I'm not sure if there's a similar thread here on MWO regarding bac-friendly doctors, maybe someone can chime in on that.

    Anyway regarding my MD, when I urged her to read Dr. A's book, which I loaned her, she did. She was optimistic enough and scripted low-dose bac for me with checkins every month. She's happy with my current progress at 80mg and is becoming more enthusiastic about baclofen and may script it to other patients.

    I've got more details over on my own thread if anyone's interested.
    Best to all.

  9. #9
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    Where are the doctors?

    Shouldn't there be a standard emergency room protocol for baclofen overdose (accidental or otherwise and with or with out alcohol) and for baclofen withdrawal? Its not like its never happened before or won't happen again...Seriously...wtf?

    This from Diver on another thread:

    Diver;1531149 wrote: A couple Don't Do This, that I learned from accidently double dosing myself.

    Number one Don't ever ever double dose yourself. I had been writing down each dose as I took it, but has I became more comfortable after a couple of months I stopped recording. Stupid ... Stupid ... Stupid.

    I was at 330 and on this day I took 440! I woke up early in the morning praying to the porcelain god with some serious tremors and unable to think clearly. My wife freaked out and insisted that I go to the emergency room. Which brings me to my second Don't Do This

    Don't Think that the ER Doc is going to have a clue about HDB. The compassionate doctor's whole demeanor changed to Queen Bitch, when I mentioned alcohol and Baclofen. She told me that it wouldn't help and immediately checked my liver which she said was "enlarged" and ordered a CT scan. She then assumed that I was having withdrawals from alcohol and treated me for that. Even though I told her that I just had completed 5 days AF, and had 4 glasses of wine the night before. I had my liver scanned, however she never came back to tell me the results. Obviously my liver was fine, so she couldn't come in and lecture me and my wife. She sent a nurse in to release me with orders to go to a Detox Center. Which I had no interest in doing since it was bullshit, but my wife insisted and since she is a medi-phobe to begin with I went. During my interview there I told them I was taking baclofen for alcohol cravings, and to my surprise they understood. They told me properly that if I wanted to stop taking Bac that I needed to titrate down slowly and offered me inpatient to help me or outpatient where a doctor could supervise. Of course I told them outpatient and left. I wasn't about to stop baclofen, but I did contact Dr. Levin to get a legitimate prescription and also for him to talk to my wife to get her back on board. A side note here, I was due for my annual physical so I went two weeks ago and my liver panel was within the normal range. I am thinking about getting a copy of the CT scan and report from the ER hospital and if as I suspect it is normal, lodging a complaint against that Bitch Doctor.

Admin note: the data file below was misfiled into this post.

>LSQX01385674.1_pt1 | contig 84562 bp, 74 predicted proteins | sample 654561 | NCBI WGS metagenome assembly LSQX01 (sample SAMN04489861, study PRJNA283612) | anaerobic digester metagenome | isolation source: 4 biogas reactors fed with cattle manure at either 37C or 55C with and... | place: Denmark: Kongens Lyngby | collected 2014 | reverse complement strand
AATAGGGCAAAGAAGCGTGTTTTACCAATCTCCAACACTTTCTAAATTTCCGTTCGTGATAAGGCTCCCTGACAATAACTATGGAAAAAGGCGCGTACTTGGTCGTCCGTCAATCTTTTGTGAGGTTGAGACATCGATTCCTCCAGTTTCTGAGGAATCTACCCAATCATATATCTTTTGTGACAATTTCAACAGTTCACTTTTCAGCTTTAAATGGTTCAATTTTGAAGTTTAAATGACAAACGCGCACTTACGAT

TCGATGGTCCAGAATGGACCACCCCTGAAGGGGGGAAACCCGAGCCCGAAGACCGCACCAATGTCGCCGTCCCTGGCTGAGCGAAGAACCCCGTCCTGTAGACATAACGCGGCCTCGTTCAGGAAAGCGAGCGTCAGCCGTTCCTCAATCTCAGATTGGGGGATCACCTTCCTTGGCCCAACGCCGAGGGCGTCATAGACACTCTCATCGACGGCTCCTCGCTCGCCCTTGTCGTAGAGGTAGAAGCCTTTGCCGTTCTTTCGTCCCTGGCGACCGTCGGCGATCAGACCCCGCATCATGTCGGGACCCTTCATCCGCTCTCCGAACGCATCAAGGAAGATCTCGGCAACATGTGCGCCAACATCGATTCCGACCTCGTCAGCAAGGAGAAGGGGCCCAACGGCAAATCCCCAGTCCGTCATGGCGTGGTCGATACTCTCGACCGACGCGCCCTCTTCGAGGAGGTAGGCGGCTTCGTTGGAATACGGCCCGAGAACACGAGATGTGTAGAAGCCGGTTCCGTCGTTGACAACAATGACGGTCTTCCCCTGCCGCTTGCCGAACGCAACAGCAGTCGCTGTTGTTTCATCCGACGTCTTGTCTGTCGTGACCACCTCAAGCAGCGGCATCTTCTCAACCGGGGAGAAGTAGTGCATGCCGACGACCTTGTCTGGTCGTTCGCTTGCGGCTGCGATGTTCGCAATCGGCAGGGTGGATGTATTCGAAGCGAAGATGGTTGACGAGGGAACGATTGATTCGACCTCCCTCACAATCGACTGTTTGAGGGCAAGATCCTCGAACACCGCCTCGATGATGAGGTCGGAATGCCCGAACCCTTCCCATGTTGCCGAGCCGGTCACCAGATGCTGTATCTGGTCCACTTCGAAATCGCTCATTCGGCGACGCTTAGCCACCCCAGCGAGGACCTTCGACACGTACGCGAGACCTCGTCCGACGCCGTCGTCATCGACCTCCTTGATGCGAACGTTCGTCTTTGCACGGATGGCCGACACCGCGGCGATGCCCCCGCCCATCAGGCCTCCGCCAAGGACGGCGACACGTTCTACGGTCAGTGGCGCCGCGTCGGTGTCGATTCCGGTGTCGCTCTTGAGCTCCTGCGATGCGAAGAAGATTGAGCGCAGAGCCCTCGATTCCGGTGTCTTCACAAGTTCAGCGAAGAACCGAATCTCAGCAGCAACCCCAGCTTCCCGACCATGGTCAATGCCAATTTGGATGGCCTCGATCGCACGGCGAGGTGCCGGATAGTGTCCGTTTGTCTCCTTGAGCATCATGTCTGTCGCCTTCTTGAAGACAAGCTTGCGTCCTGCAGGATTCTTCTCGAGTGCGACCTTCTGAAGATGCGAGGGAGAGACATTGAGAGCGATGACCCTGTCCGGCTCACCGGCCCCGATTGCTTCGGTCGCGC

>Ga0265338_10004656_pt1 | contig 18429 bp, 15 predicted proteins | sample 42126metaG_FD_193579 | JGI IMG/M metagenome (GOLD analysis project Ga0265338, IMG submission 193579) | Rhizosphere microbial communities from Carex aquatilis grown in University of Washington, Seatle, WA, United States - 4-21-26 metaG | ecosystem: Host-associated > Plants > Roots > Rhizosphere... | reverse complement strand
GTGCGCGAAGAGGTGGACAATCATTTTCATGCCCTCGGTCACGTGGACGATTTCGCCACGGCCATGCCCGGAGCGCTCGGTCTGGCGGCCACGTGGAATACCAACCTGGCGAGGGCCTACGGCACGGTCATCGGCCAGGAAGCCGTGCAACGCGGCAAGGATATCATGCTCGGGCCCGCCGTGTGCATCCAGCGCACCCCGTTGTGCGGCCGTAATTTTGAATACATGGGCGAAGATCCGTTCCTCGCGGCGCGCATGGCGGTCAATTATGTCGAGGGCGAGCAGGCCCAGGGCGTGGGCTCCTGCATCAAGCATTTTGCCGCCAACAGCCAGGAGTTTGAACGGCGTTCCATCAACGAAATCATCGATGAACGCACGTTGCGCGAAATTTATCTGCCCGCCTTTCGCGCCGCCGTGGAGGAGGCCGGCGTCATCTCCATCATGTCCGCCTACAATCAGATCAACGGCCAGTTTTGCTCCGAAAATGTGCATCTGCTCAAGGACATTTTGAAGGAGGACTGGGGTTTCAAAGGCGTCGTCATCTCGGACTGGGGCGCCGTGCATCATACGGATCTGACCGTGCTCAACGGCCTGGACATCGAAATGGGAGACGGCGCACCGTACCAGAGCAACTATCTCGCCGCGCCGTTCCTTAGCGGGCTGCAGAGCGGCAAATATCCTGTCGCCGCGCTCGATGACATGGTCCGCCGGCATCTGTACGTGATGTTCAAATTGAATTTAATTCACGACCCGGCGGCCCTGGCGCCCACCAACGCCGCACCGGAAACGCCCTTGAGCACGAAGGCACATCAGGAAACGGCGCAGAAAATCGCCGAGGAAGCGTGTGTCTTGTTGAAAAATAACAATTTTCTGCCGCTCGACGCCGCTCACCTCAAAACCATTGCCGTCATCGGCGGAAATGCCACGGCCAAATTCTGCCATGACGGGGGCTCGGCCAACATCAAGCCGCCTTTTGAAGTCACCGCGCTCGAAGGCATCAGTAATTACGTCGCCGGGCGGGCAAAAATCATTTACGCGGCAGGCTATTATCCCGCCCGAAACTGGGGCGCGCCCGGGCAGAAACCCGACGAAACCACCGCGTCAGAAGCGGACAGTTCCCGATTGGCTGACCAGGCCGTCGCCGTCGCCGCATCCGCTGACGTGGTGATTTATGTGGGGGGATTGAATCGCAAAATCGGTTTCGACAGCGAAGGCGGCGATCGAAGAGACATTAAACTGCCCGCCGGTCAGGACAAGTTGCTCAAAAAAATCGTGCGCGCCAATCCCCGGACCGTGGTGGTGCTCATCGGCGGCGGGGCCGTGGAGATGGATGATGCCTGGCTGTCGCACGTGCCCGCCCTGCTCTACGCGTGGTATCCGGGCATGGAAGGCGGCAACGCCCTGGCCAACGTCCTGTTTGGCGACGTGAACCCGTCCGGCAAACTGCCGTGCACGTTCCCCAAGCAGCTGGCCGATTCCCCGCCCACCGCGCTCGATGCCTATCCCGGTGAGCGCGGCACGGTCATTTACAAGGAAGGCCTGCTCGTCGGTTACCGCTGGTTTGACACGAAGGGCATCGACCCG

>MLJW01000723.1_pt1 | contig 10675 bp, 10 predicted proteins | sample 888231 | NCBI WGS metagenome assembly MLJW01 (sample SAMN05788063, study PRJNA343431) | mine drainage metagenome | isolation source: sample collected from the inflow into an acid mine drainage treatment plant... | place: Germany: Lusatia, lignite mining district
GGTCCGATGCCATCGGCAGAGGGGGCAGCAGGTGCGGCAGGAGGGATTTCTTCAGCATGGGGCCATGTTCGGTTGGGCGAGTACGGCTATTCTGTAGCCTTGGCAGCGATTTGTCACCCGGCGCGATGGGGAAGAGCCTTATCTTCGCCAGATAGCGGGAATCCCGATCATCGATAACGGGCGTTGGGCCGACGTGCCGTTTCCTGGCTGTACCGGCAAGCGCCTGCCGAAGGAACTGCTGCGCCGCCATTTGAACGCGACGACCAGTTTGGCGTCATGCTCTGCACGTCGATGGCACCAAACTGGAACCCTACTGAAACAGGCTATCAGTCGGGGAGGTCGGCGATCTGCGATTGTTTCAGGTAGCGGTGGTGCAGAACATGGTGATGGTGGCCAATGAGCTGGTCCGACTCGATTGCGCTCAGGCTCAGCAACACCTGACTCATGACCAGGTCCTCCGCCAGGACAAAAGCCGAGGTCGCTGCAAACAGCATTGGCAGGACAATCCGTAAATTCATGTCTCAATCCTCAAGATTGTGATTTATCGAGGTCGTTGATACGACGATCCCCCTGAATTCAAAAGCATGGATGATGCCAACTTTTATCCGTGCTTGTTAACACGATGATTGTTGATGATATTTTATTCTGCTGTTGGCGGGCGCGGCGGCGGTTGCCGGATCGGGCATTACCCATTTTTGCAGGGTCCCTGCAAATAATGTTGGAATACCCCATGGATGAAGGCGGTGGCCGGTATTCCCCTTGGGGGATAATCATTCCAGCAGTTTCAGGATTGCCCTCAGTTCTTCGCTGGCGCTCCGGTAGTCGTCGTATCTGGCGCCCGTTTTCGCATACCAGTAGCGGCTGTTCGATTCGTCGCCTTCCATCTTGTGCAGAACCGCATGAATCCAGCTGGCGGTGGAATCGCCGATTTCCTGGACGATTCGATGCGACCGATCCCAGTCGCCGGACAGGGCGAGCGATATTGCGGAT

That was a month ago and I continue to take 330 and baclofen has changed my life. If anyone is interested in the gory details you can read about it on my progress thread.

  10. #10
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    Where are the doctors?

    I want to come back to something bleep said, in his inimitable way:

    bleep;1523587 wrote: ...a lot of people have a nervous and embarrased approach to informing their doctor about baclofen use, as if it were something shady and underhanded. This is so wrong on so many levels. People should be kicking their doctor up the backside for not being pointed to it in the first place, instead of feeling ashamed for taking the initiative and plunging into what is a very big unknown.

    To make the old cancer analogy again - if you had heard of a revolutionary new treatment, you wouldn't feel obliged to research the shit out of it, and take all sorts of documentation to your doctor - you would tell him about it, and expect him to go and look it up himself. Then you ask him why he hadn't heard about it, and why he wasn't out there doing the best possible job for you, and then you would indignantly change doctors, and feel righteous about it.

    It's time they got their fucking act together, if you ask me.
    I read this earlier today, went out and about my way, and thought about it, and thought about it some more, and finally said to myself, "You know, bleep is fucking right". Several docs have told us that they don't know fuckall about baclofen but that doesn't matter because... you can't treat substance dependence with a substance or ...its a dangerous narcotic or... just shut up and go to AA.

    Why isn't it medical malpractice to not be up to date on what is known by many leading physicians here and in Europe? What has been reported and confirmed in numerous studies and articles by Adolorato, Leggio and deBeaupaire, among others.